During climbing month we caught up with a heap of Aussie pro climbers. We asked Tom, Amy, Ben & Lee a bunch of questions to find out what keeps them running up ruthlessly bare walls on the daily (we’ve already worked out that there might be a 3-letter name thing…)

Meet The Climbers

Tom Farrell – @tfarrell2570

Hailing from Camden, Tom’s Australia’s 2016 Australian Boulder Champion and is regularly seen at the Boulder World Cup Semi-Finals. Despite his bouldering focus, he’s now sending some of Australia’s hardest roped outdoor routes. Tom’s sponsors are Nomad Bouldering Gym and Scarpa Australia.

Amy Dunlop  –@_amy_dunlop_

Amy is one of Australia’s best outdoor female boulderers and she still manages to work a full-time job! After moving from Canberra to Sydney she continued her climbing and is a member of the Nomad Bouldering Team along with Tom.

Ben Cossey  – @midnightmisoandthecuppachars

Growing up in the Blue Mountains is a sure-fire way to boost your climbing ability, so when Ben started climbing with his brother Lee their skills rapidly ramped up. Ben loves finding and setting new routes – the “Never Stop Exploring” motto of his sponsor The North Face suits him perfectly.

Lee Cossey  – @leecossey

Ben’s older brother Lee loves sport and traditional climbing and has completed many routes above grade 30, as well as big wall ascents in Yosemite National Park. He currently lives and works in the Blue Mountains so he’s always close to the action. Lee is also sponsored by The North Face.


tom farrell, shot by pat_klein, outdoor, bouldering, pro climber

Tom Farrell ascends a beasty boulder. Photo by @pat_klein

Why do you climb? What is it about climbing that’s so special?

Tom: It’s a great way to challenge yourself, it’s both a physical and a mental challenge and it takes you to special places all over the world.

Amy: Climbing is very versatile. There’s an aspect within climbing to suit any ability and motivation. It provides access to the outdoors and adventure as well as being fun and challenging indoors. You can climb for fitness, focus on climbing hard routes or competing or simply enjoy being outside.

Ben: Climbing is just great fun. Climbing physically hard routes, scary routes where falling would not leave you in too good-of-a condition, bouldering with pals or by yourself – it has so much to offer a person, it never gets boring

Lee: Climbing is the best! It’s constant play that you can enjoy at all imaginable intensities. A day out climbing is typically a very rich experience and is more often than not a combination of athleticism, aesthetics, problem-solving, nature, and socialising. Oh and it can be an adventure too!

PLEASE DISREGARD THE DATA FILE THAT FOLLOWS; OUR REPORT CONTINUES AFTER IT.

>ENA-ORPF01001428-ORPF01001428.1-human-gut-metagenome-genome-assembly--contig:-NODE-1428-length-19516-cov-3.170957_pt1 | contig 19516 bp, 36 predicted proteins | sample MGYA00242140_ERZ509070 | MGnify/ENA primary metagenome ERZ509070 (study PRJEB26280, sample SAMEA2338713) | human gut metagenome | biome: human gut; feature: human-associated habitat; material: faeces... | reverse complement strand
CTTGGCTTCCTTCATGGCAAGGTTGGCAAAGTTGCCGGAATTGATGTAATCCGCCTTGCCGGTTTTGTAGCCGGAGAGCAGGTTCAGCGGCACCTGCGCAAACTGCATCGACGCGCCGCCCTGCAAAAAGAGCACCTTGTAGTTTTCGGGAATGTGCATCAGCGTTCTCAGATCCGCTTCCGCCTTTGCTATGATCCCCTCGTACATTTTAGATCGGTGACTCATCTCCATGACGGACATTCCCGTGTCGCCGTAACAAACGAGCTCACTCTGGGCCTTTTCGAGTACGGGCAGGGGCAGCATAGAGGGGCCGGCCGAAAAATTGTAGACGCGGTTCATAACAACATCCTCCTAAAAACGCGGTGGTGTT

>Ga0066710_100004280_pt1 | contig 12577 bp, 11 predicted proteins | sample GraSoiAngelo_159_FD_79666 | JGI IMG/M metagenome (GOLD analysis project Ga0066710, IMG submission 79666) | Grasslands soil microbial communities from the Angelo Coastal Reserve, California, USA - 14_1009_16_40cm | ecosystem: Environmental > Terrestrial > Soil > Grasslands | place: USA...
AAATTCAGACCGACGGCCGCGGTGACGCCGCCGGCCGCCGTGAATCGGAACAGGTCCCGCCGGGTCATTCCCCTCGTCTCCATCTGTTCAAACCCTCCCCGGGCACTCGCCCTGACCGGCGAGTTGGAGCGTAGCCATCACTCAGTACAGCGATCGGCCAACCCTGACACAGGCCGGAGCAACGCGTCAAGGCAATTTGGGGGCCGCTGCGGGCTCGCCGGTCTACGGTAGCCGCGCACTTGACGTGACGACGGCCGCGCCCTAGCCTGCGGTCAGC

What’s your favourite discipline of climbing?

Tom: Bouldering. It’s just a super fun way to climb, the movements can be a little more complicated and powerful because you’re not doing as many moves.

Amy: It’s hard to choose. Inside, I prefer bouldering: I like the social aspect. On the flipside, it can be handy to be able to climb alone and not have to organise a climbing partner. Outdoors, I enjoy both sport climbing and bouldering.

Lee: Ah no, the hardest question in climbing! Sport climbing, bouldering and indoor training all have a really positive impact on the level at which I climb. Without these as my core types of climbing days then I would struggle to perform at the level I want to when doing adventure routes.

Read More: The Many Faces Of Rock Climbing


Lee Cossey, shot by Kamil-Sustiak, The North Face, Bungonia Gorge, climbing, pro climber, first ascent, sport

Lee on the first ascent of ‘Luminous Blue’ in Bungonia Gorge, a route he pioneered with Andrea Hah | Photo by @kamil_sustiak

Do you have any superstitions or rituals before a big challenge?

Tom: I blow chalk off my hands three times before I pull on the wall.

Ben: Nah, not really. As long as my left foot’s in the right shoe and the right foot’s in the left and I spin around 102 times prior to climbing, I’m all good.

Lee: I try to crush those tendencies when they creep in.

How do you deal with fear?

Amy: I definitely get scared and will make every effort to increase safety, including top-roping high boulders to learn the moves. When I’m going for the send on a climb that I find scary, I do have an ability to push through my fear. I slow down, focus on placing my feet and trust I am strong enough to complete the moves.

Ben: By trying to be as brave as possible. If I haven’t done much exposed climbing for a while it can be a bit trouser filling, you just need to keep on trucking really.

Lee: A lot of people seem to want a trick to somehow get rid of the fear of falling or of heights but I’m not sure that’s realistic. I don’t want to be limited by fear, however I don’t ever expect to not get scared. I see it as another sense from which you base decisions, but it doesn’t have to have the final say in the decision-making process.

I use fear to help weigh up the likelihood of something going wrong. I try to judge the available information as an outside observer the way I would if I was giving someone advice on their situation. Once I’ve weighed up the situation and if I’ve deemed it safe to continue I go for it regardless of how much my heart may be trembling away. I love that feeling of pressing on fearfully, it’s something that makes you feel small and human; it gives you a very raw and natural experience that’s rare in modern life.

The funny thing about fear is that I have found myself looking down faces at crazy exposure on mountains, 1000+ metres straight down and I’m absolutely fine, and sometimes I have had a rush of fear on a simple sport route where I’m only 50 meters off the ground.

When I find myself in those situations I try to focus on the small things like breathing and slowing my heart rate down, pretty much the worst thing that you can do is start acting without thinking and making poor decisions.

What’s been your greatest achievement to date? What’s your dream route?